MLK.

Respect.

History has proved me correct on this point time and time again. From the Bible to the Renaissance to the Depression and WWII, my point was cemented repeatedly by real events and real people who suffered under the regimes of dogmatic fools like you. There are several authors who have made the very point I am making more eloquently than I have, and you can buy their books and read them in your spare time, which I suggest you do, because right now you’re uneducated and just talking out your butt.

kantI shall now appeal to authority by quoting a philosopher who agrees with my premise, thereby wrapping my argument in the wisdom of the ages. Yes, I said a philosopher—a guy who gets paid to sit around all day and think about stuff like this. Are you a philosopher? No? You don’t spend all day thinking about stuff? What’s that? This topic isn’t in your area of expertise at all? Just checking. Because my guy was thinking hard with his brain his whole life about stuff like this, and he agrees with me.

I should also mention—and it absolutely pains me to say this—that there are crazy people who agree with what you have to say. I’m not saying you’re crazy. I’m saying they’re crazy. But you’re both saying the same thing. Draw your own conclusions as to what this means.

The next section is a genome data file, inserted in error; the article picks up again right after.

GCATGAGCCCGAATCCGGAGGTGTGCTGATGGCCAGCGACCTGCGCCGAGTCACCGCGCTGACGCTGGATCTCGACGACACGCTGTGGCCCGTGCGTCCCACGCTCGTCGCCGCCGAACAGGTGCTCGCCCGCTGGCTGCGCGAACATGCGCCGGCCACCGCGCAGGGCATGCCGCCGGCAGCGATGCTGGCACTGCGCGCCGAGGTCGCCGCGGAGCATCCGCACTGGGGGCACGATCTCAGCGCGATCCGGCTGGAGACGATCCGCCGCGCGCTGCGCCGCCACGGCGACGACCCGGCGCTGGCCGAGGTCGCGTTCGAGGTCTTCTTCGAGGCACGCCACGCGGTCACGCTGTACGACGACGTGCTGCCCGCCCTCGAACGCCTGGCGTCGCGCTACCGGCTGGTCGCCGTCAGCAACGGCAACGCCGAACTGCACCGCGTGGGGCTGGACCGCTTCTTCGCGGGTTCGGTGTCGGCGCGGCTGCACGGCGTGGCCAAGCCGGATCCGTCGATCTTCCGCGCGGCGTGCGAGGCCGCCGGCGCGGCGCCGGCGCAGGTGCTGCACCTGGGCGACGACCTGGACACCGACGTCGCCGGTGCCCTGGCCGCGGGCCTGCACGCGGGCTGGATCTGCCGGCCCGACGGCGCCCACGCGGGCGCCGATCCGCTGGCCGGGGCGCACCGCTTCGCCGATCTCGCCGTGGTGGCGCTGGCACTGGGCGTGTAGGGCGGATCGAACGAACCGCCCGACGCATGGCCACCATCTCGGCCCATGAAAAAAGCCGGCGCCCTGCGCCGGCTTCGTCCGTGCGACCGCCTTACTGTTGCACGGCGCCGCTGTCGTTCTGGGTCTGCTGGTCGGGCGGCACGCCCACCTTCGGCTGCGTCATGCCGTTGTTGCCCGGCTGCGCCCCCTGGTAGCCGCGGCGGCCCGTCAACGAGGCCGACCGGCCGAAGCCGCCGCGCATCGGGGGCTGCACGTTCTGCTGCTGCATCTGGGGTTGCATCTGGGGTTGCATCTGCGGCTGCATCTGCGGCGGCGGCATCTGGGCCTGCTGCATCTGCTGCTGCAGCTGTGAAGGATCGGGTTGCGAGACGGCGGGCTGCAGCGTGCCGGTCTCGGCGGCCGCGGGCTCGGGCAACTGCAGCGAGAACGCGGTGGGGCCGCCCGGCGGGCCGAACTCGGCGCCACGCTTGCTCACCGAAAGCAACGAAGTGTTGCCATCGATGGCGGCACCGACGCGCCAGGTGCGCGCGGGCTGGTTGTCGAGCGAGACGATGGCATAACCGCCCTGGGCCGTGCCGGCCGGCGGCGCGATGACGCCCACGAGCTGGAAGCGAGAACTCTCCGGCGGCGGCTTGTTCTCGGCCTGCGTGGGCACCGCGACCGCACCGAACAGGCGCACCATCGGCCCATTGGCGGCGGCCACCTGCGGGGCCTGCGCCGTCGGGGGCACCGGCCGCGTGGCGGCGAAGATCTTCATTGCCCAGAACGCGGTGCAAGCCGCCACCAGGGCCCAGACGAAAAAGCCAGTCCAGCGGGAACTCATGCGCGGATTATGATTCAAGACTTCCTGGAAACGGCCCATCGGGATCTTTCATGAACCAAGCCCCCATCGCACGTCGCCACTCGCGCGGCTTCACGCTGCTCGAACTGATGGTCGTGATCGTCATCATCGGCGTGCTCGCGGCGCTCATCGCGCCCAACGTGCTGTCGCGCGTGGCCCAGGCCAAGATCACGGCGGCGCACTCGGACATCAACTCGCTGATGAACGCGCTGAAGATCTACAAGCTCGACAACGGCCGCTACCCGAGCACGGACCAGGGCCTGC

And let us not forget that recent tragedy that was completely the fault of people of your ilk. It enraged the nation, and we all know it could have been prevented if the policies you agree with were not in place.

While your argument is completely incorrect, I do agree with you on one small, meaningless point. Doing so gives me some upper hand, because I now appear to be the more magnanimous party. No, I don’t see how it connects with the rest of your point. If anything, it bolsters mine. And, again, wasn’t it generous of me to reinforce my point with empty praise?

I think, in time, my friend, you will come to see the facts and agree with me. It’s just a matter of being exposed to the right thinkers, writers and life situations. It’s not your fault that you’re ignorant. You grew up in a certain part of the country. Everyone thinks the same there. I’m not blaming you. If anything, you’re one of the smart ones from there. I can’t blame you for not being enlightened like I am. You’re a victim of whatever it is that makes people think like you do.

Let’s just agree to disagree, but let’s also agree that I’m more right.

– Twitter: @joedonatelli

UPDATE: Jeff Bezos totally stole my chart.



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A List of The Atlantic’s Never-Ending ‘The End of’ Stories

end-men

The Atlantic really likes saying things have ended. Take, for example, men. (Still here, Hanna Rosin.)

What follows is an incomplete list of “The End of” stories from The Atlantic. I compiled them while procrastinating a copy-writing project, AKA The End of Productivity.

The End of Tanning

The End of the Internet